Blogs Car Info Our Show Deals Mechanics Files Vehicle Donation

Battery Life

I live in Vermont and drive a 2003, Toyota, Rav 4, with 88,000 miles on it. The car still has it’s original battery and I was wondering when if ever should I be getting a new battery for it. Please don’t tell me to get a new battery when the car will not start.

Few batteries make 7 years, so if you want to avoid being stranded, get a new one.

You got your money’s worth out of this one. After five years or so, you’re on borrowed time. I’d replace it now, or at least before next winter.

I have an '03 Honda with the original battery. I might replace it, but if it won’t start the car some day then it will be time. I’ll just jump it with my booster battery pack and get a new one at Walmart.

If you never want to experience the “battery dead won’t start” scenerio - then replace the battery now before it conks out on you.

If you are concerned then change it out. It has lived well past the average life.

You need a new battery. Functioning batteries that are beyond the 6 year range are rare.


I will differ in this way. IF you live in an area that does not got too hot, and IF you maintain your battery properly and IF the battery is of good quality and IF there are no electrical problems, you should be good for 10 years. I generally get to that ten year mark and can tell when it starts to show it’s age and replace it.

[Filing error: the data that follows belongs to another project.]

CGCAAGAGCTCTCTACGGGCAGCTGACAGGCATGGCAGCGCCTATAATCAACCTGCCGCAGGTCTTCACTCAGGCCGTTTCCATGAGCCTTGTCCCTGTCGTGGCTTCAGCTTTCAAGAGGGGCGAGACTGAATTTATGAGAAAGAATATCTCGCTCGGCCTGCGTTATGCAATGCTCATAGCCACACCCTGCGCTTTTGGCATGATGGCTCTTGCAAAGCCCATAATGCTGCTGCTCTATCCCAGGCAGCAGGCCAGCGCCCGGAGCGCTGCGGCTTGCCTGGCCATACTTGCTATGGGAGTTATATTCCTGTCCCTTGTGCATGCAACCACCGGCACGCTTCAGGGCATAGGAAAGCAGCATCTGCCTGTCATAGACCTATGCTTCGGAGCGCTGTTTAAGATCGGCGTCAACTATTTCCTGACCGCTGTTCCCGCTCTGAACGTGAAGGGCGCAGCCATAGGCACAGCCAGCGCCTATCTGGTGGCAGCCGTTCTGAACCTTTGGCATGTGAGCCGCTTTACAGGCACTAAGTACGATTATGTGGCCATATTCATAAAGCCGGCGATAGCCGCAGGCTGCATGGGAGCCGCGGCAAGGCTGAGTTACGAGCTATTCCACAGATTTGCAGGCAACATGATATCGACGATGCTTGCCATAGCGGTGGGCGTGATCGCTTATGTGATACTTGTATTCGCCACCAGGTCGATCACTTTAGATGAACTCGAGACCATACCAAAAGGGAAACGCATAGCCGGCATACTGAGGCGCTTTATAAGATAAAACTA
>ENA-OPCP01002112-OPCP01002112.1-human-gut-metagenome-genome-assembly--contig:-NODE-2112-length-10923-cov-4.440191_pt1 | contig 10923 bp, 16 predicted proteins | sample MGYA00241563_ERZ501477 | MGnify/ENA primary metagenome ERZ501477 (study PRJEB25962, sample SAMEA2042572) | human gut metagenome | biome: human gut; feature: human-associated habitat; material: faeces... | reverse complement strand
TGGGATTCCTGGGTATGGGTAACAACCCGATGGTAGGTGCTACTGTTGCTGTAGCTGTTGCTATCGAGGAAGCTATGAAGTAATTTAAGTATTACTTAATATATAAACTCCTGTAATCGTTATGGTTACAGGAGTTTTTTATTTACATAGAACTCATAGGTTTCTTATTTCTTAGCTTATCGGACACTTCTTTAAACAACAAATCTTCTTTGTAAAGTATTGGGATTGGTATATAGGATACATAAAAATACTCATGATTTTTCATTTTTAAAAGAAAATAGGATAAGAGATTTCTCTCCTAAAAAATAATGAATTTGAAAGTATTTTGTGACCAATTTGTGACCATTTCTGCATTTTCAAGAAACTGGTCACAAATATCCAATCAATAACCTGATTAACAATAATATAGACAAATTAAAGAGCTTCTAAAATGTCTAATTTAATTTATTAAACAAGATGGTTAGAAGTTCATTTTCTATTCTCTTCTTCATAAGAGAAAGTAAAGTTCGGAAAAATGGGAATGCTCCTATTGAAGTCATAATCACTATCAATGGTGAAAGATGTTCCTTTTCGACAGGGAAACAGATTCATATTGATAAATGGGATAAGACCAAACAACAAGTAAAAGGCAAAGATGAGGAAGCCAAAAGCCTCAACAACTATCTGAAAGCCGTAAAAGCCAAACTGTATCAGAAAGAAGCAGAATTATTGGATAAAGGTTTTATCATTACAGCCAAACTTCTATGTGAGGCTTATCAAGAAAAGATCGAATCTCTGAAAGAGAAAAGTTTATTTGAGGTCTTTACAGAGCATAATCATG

Note: heat is a killer of batteries, so where do most manufacture’s put the battery? In the hot engine compartment of course. I had one car with the battery under the back seat. The battery lasted forever. However I do know of some people who put an hefty individual over that battery and gave them a hot seat.

Thanks for you help, I do live in an area where it’s cooler than warmer. I was not looking to push the battery to it’s limit just interested in not having my wife get stuck on the road. Your input and all the others have helped me a great deal. Thanks again.

The battery in my truck is now 13 years old or more. It is still a strong cranker. Before you toss your old battery, check the specific gravity, take it to a parts store such as pep boys, and put it on the battery tester to see how well it is holding a charge, and test the output voltage with a multi meter. It if passes all these tests, it is still a good battery and should last a long time. If it is a wet battery if not you cant test the specific gravity. Always use distilled water when you fill it and keep it clean on the outside to avoid corrosion elsewhere. If you are worried about a bat failure, carry a spare gel type in the trunk. They are easy to service and simple to change.

I think the biggest killer of batteries is the heat. The cold will show you how bad the battery is, but it doesn’t really kill the battery. Here in the North East…I’ve kept MANY batteries past 7 years…even a few up to 10 years. Battery in my 05 4runner is original…and during the real cold days (-8) this winter…the battery turned the engine over good and strong.

Thanks for all the tips.